Ramsgate is a seaside town in the district of Thanet in east Kent, England. It was one of the great English seaside towns of the 19th century. It has a population of about 40,000 and it’s main industries are tourism, fishing, off shore wind farms and the creative sector.
Ramsgate’s history, and its impact on modern British life is staggering.
Ramsgate was the site of four of the most important arrivals in English history: Julius Caesar in 54BC built a 20 ha fort during his incursion, Hengist and Horsa in 449 AD, who led the English in their conquest of Britain; and Augustine of Canterbury in 597 AD, who converted the English to Christianity.
More recently, the 850 Little Ships of Dunkirk were sailed from Ramsgate in England to Dunkirk in France between 26 May and 4 June 1940 as part of Operation Dynamo, helping to return home with more than 336,000 British and French soldiers who were trapped on the beaches at Dunkirk during the Second World War.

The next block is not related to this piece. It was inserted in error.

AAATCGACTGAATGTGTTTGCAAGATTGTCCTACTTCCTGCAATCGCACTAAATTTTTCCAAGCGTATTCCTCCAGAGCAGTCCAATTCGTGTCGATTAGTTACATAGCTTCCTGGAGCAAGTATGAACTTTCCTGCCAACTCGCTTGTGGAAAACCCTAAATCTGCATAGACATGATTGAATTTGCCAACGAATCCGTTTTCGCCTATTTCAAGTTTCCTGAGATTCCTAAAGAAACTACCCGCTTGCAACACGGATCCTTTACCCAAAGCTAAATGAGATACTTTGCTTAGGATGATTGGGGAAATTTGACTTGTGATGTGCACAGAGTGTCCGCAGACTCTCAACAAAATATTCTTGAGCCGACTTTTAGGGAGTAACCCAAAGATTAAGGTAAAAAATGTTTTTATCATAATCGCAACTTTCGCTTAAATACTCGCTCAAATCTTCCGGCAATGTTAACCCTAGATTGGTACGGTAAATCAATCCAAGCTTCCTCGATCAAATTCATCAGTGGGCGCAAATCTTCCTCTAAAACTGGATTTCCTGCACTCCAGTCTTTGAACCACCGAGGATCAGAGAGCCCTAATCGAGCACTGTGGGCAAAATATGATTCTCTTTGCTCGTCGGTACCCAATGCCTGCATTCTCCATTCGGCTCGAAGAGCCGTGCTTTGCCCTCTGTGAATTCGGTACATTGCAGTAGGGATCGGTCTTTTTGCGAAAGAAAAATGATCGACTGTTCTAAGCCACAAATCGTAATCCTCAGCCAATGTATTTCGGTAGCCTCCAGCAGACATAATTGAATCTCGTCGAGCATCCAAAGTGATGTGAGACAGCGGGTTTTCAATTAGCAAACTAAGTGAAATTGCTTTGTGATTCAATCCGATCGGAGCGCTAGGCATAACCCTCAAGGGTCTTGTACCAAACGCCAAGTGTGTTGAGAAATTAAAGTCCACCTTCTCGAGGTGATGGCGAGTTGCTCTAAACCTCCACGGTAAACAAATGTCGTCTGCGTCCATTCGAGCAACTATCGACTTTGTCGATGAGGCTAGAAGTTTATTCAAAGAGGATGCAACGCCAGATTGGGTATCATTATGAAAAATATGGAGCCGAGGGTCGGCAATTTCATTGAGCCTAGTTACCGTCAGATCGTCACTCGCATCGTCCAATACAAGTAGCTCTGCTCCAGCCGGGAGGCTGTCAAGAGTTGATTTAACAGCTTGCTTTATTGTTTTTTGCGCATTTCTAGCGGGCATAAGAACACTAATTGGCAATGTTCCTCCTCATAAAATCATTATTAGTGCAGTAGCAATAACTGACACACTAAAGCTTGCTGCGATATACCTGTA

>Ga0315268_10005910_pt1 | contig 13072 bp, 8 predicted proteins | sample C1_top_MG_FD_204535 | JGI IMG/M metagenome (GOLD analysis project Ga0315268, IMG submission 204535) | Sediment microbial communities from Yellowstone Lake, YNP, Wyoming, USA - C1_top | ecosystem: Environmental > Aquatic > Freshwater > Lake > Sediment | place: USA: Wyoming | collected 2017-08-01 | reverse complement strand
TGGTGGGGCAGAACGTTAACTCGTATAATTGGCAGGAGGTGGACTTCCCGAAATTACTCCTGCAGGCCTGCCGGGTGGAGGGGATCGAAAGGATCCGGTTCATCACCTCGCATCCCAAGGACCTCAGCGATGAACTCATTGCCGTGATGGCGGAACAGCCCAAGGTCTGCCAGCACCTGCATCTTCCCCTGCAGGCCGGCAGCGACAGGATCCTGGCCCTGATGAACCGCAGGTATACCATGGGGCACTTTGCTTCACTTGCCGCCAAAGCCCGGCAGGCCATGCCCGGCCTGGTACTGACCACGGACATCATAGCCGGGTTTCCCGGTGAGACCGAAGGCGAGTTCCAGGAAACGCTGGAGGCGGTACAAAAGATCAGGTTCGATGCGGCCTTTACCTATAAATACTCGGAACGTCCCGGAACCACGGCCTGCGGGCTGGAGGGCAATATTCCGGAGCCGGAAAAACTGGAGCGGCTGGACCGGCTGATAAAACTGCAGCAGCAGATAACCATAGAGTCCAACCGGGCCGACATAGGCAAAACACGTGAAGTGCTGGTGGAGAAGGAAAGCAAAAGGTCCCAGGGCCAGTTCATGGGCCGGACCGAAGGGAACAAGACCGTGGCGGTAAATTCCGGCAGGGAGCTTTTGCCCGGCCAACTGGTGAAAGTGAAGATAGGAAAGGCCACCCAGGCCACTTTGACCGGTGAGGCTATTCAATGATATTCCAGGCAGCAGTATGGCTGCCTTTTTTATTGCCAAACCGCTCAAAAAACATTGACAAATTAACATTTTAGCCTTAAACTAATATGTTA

Home to the UK’s only Royal Harbour, Ramsgate was also a chief embarkation point during the Napoleonic Wars.
Situated in the district of Thanet, Ramsgate is now experiencing an influx of visitors of a different kind as one of the fastest growing tourism destinations in the UK, attracted by award winning sandy beaches, stunning architecture, big blue skies, a thriving creative tourisms sector and one of the largest marinas on the English south coast.
In contrast, Ramsgate also has some of the most deprived areas in the UK.
The map shows the relative deprivation in the Ramsgate locality. Five out of the seven wards have LSOAs which are the most deprived quintile in Kent.
The Ramsgate locality has 9 of the 88 most deprived LSOAs in Kent
Employment rates have fluctuated rapidly over recent years, ranging from 69% in 2015, 80% in 2017, and 71% in 2018. Wages are typically lower than the UK average, and youth unemployment is higher than the SE and UK average.